EO: As the Coordinator of the Final Friday events of the Sheboygan Visual Artists, I attended a poetry reading of the Mead Library Poetry Circle at EBCO (home to the SVA), in Sheboygan the summer of 2013.  During that event, I was asked about the possibility of creating an event where artists and poets would collaborate on an art exhibit that would also function as a poetry reading.  Working with two representatives from the Mead Library Poetry Circle (Marilyn Windau and Georgia Ressmeyer), we decided it would be interesting to have artists create new art based on poems that were supplied to them and also have poets create new writings based on previous artworks of the SVA.  

cover art FINAL

Poets and Artists were asked to indicate their interest in the project.  They would each receive an envelope, assigned randomly, with 3 pieces of paper.  Each envelope given to the artist contained 3 poems by a poet.  Each of the envelopes given to the poets contained 3 works of art.  All participants were instructed to select only one piece to serve as inspiration for their new creation.  The envelopes were distributed in November of 2013 to sixteen poets and seventeen artists who accepted the challenge.  They had several months to complete their new works and the final reveal of the new and inspirational pieces would take place on March 31, 2014, as the Sheboygan Visual Artists Final Friday event for March.  The new poems were printed, matted and hung alongside the artwork that inspired them.  The new works of art were hung alongside the poems that inspired their creation.  

The evening of March 31 was filled with art and poetry and music and snacks.  Poets read their poems (old and new) as the artists stood by the displayed counterparts.  Participants shared the struggles and achievements of addressing each others’ work with integrity and creativity.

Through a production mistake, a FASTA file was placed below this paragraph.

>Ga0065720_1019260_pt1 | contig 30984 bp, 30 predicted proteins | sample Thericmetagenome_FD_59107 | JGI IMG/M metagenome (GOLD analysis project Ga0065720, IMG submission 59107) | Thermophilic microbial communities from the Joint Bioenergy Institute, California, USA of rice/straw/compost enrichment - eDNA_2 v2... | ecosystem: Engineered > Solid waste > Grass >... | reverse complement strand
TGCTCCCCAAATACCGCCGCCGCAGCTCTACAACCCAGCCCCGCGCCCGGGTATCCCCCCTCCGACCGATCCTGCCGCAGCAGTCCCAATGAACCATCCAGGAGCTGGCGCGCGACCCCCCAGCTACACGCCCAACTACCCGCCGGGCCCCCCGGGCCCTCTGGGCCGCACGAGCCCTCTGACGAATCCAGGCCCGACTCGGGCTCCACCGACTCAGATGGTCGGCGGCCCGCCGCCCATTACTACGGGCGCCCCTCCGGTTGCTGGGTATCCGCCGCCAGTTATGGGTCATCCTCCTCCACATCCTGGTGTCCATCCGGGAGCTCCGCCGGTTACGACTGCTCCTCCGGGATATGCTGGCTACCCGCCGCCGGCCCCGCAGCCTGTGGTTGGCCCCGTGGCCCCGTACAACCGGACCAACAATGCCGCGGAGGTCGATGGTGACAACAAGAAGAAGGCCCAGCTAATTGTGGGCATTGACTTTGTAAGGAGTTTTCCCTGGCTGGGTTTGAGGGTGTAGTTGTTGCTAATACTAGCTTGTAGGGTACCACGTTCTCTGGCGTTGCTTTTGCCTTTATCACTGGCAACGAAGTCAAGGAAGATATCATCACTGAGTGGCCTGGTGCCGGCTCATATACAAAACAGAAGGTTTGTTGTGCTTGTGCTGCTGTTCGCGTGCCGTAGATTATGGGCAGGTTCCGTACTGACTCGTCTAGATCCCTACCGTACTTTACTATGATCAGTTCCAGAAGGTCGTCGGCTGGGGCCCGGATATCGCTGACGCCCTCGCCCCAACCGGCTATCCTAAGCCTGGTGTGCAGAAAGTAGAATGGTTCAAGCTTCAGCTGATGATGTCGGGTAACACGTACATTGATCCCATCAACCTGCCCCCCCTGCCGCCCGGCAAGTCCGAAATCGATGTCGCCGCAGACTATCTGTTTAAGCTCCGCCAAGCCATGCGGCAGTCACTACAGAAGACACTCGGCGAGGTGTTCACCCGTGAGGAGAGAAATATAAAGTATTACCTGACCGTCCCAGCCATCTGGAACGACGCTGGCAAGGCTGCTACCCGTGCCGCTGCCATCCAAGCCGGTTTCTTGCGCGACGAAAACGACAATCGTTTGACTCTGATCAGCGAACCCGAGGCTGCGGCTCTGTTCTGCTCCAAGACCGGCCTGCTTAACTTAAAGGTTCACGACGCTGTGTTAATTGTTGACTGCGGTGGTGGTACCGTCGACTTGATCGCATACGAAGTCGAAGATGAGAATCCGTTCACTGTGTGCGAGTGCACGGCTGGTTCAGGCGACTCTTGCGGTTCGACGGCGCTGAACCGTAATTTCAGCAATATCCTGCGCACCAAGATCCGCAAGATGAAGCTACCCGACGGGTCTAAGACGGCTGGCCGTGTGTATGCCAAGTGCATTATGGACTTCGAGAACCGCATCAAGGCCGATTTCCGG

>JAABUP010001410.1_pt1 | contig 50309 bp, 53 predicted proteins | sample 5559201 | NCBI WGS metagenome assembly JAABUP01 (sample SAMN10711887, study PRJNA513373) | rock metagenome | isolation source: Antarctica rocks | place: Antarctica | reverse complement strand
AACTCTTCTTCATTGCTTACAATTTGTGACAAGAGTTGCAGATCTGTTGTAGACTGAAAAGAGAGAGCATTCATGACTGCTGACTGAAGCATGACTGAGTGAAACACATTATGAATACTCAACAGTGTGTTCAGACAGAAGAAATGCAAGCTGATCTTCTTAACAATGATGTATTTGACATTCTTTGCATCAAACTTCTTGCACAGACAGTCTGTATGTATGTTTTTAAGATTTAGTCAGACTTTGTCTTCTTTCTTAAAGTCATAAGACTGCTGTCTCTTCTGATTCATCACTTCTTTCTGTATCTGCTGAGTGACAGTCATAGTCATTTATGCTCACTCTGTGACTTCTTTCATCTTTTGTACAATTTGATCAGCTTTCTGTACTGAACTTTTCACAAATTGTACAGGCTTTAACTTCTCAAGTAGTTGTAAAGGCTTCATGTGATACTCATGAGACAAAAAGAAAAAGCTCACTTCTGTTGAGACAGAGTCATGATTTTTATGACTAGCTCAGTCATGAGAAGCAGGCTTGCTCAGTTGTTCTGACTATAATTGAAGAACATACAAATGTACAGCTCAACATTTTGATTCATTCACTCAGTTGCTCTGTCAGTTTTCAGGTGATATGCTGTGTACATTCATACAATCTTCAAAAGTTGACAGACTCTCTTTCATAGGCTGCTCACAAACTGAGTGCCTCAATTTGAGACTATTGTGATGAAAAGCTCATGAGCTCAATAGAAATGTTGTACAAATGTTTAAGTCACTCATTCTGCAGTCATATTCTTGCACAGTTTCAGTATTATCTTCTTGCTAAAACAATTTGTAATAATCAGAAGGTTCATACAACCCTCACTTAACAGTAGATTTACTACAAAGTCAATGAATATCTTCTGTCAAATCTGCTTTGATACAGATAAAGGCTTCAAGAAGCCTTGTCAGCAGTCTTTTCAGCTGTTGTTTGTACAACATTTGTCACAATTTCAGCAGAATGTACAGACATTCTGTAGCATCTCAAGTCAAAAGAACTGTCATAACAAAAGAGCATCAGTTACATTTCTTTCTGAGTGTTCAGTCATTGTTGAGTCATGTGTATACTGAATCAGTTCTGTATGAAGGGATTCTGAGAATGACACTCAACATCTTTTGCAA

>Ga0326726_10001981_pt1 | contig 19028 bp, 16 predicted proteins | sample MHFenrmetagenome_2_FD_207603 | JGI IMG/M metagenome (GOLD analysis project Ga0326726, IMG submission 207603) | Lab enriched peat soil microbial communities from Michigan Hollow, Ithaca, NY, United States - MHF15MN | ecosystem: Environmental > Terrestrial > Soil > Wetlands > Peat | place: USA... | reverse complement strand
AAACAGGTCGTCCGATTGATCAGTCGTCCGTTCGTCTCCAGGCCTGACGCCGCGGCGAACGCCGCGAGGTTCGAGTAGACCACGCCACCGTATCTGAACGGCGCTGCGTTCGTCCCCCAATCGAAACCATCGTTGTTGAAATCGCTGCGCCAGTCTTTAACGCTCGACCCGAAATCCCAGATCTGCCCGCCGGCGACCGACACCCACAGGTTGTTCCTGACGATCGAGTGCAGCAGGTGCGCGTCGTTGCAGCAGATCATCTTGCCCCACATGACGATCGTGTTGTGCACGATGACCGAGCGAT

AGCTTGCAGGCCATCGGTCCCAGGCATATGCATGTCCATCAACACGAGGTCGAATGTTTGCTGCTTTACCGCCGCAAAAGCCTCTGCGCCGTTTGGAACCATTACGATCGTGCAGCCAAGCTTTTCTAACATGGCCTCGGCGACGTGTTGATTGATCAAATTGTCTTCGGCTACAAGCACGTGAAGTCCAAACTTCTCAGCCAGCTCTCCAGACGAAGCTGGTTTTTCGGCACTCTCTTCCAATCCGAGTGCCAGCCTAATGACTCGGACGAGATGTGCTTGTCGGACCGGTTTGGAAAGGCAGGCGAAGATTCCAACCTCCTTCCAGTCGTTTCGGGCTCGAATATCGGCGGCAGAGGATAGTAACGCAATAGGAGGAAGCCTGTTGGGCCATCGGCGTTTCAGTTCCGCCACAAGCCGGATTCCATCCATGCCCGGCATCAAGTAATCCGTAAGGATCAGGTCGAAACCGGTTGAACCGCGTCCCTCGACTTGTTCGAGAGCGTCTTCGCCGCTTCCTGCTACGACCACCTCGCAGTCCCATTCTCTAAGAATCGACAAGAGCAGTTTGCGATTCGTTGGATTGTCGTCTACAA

I had offered to create a book to commemorate this collaborative art event.  Originally, I hoped to have the book available at the March Final Friday, but it took a while to get quality photos of all the art.  So the final book wasn’t published until October 2014.  

LAIP: From your perspective, how can libraries enhance their support of creative artists and their work?

EO: Occasionally, I see that a library has art on display to coincide with a specific theme (e.g., Black History month).  I would like that to be a regular practice and not only featuring established artists, but also local and emerging artists.  Artwalks and Gallery Nights are becoming a norm in Milwaukee, but I don’t know that libraries are open during those events.  I believe there would be some mutual benefit by opening their doors to local artists during such events, allowing them to display their works during these extended days.  I also think the library halls or entrance lobbies would make for great display areas for extended exhibits.  It might take a bit more coordination as the librarian or administrator becomes a curator of sorts, but I can imagine all sorts of possible collaborations if there were local artists displaying in the libraries. 

LAIP: As an artist, what would your ideal library look or be like? What would it have in it?

Mead Library Poetry Circle.

Mead Library Poetry Circle.

EO: Maybe it defies the definition of a library, but I would love to see a creative center housed in each library… a place where students can explore art and poetry and other mediums by creating it themselves.  Maybe a library becomes defined as a creative center.  Maybe it becomes an outlet for children (and adults!) to put their creative energy to work.  

Interested in snagging your own copy of Making It Speak: Poets and Artists in Cahoots? Click to view the book on Amazon.